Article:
2026 FIFA World Cup: Houston labor group's role in bid process loomed large in city winning event

Briana Conner Image
Friday, June 17, 2022
How did Houston win World Cup bid? Labor group points at protections
A labor group says it was able to sit at the table during the bid process, and its leader is calling on other host cities to follow suit.

HOUSTON, Texas (KTRK) -- Our city's plan for human and workers' rights was one of the reasons FIFA selected Houston as a host site.

Local unions, community groups, and labor federations pitched in to help the bid committee put together their plan.

When the FIFA World Cup comes to town in 2026, workers can expect jobs.

The video above is from the Houston committee's news conference after the city was picked to host World Cup games.

NRG Park has hosted major events before, but nothing quite like this. Leaders with the Texas Gulf Coast Area Labor Federation said they worked to make sure the economic impact of the World Cup gets spread around equitably and fairly.

"It's been a long, long time coming. So, I'm thrilled for our city," said Hany Khalil, a Houstonian and life-long soccer fan.

Khalil is also the executive director of the Texas Gulf Coast Area Labor Federation. He said it was important to get the city, the bid committee, and workers all on the same team during the selection process.

"When we felt that the initial version of the plan wasn't strong enough, we were able to say, 'We want it to be stronger. Here are some ideas.' The bid committee listened to us," Khalil said.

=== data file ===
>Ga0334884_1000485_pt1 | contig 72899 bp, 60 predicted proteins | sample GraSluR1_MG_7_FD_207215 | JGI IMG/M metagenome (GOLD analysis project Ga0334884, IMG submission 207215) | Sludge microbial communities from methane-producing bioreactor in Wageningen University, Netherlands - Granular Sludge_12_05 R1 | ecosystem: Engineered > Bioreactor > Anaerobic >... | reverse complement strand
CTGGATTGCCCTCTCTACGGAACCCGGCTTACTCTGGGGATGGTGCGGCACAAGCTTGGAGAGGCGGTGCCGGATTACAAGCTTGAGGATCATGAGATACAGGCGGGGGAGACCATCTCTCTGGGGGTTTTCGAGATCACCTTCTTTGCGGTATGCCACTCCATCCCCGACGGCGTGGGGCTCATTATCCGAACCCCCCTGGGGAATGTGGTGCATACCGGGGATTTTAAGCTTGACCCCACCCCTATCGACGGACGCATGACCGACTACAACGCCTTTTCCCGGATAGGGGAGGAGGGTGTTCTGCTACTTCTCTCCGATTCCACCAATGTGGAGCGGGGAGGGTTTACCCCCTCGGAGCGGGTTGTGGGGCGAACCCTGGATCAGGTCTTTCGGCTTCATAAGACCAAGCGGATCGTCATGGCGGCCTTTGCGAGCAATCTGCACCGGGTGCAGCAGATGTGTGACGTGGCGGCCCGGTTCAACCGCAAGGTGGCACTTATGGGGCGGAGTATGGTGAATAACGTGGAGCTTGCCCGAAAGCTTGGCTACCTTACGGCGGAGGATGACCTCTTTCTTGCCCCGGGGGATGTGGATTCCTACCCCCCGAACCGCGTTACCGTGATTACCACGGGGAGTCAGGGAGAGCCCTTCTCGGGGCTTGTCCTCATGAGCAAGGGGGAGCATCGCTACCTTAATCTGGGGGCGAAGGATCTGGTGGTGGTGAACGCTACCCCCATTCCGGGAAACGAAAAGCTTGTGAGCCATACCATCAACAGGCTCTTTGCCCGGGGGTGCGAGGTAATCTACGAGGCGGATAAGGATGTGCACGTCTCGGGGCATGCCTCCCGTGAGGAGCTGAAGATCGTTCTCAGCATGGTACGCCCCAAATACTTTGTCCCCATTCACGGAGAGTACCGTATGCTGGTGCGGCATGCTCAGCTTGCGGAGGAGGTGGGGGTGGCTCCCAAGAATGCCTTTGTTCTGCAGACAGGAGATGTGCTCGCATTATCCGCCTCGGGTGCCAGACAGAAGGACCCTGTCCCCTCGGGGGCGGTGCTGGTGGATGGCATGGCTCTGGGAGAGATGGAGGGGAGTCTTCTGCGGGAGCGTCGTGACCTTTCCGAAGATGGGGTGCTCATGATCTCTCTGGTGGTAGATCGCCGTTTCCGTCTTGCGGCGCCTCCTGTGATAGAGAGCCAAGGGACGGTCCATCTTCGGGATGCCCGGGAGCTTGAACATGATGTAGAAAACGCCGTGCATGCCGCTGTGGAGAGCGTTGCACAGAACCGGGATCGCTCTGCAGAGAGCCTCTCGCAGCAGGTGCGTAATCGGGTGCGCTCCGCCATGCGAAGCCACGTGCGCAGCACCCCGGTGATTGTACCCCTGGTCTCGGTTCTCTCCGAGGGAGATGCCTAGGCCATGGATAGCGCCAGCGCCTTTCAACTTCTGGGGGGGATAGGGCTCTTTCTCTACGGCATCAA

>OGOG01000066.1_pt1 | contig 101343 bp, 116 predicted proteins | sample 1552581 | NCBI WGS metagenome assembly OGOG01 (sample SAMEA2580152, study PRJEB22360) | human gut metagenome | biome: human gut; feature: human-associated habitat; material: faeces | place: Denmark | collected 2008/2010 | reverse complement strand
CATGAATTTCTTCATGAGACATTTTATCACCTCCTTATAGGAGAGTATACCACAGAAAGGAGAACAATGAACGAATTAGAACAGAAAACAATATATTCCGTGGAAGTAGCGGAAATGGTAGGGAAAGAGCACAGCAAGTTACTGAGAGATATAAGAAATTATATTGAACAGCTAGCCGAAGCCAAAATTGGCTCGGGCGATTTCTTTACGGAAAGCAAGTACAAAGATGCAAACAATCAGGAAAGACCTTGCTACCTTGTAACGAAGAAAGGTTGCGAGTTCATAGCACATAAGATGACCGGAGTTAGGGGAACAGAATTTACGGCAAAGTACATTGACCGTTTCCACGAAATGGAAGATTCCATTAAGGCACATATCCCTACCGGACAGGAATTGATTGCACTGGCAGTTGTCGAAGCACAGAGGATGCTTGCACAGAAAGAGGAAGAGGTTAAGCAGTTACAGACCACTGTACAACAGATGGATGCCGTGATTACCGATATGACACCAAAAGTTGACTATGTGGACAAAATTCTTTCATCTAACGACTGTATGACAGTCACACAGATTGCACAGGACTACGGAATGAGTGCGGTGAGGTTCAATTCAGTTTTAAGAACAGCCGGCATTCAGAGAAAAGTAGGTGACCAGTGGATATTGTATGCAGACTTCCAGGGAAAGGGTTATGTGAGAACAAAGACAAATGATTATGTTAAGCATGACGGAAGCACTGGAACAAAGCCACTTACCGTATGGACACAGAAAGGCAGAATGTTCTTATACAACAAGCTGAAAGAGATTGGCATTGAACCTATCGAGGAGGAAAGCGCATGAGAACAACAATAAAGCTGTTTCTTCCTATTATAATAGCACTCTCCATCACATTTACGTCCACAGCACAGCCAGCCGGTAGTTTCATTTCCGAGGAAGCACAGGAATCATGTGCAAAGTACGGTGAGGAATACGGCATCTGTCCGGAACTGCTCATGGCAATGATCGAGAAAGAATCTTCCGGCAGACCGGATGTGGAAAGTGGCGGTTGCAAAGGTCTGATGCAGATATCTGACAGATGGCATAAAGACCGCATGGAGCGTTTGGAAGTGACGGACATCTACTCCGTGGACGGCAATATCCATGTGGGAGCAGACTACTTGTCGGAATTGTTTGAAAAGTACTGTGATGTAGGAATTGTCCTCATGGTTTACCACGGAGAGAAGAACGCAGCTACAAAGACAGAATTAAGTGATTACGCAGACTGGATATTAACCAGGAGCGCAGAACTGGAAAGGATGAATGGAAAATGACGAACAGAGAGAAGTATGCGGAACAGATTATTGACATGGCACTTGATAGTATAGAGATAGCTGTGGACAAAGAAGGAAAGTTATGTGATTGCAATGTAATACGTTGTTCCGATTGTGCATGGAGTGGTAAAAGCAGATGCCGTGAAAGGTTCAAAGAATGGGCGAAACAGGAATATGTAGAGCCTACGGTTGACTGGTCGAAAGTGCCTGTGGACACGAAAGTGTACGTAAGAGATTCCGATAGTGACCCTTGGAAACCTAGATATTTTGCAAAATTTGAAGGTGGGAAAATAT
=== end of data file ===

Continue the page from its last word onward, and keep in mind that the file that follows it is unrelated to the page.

What's next now that Houston is a World Cup host city? ABC13 talks with the president of the Houston World Cup Committee Chris Canetti

Houston is a World Cup host city. What's next? Chris Canetti, president of the Houston World Cup Committee, joined ABC13 to talk it out.

Their final plan that found favor with FIFA includes protections like a $15 minimum wage, targeted hiring for communities dealing with high unemployment, strong health and safety protocols, and requirements for employee-worker dispute resolution.

"What we're excited about is that we worked out strong labor standards to be put in place with Houston's bid," Khalil said. "We think that with us, and the work unions and community groups did, we're going to make sure the bounty is shared with Houston workers as a result of those protections."

Now, the real work to prepare for an estimated $1.3 billion economic impact begins. Khalil said the ultimate goal is for FIFA to require the same standards that will be implemented in Houston across all of the sites selected for the 2026 World Cup.

SEE MORE: 2026 FIFA World Cup: Houston's real work begins as NRG Stadium wins chance to host matches

Houston's bid to become one of 16 North American cities to host 2026 FIFA World Cup matches became successful after a four-year journey.

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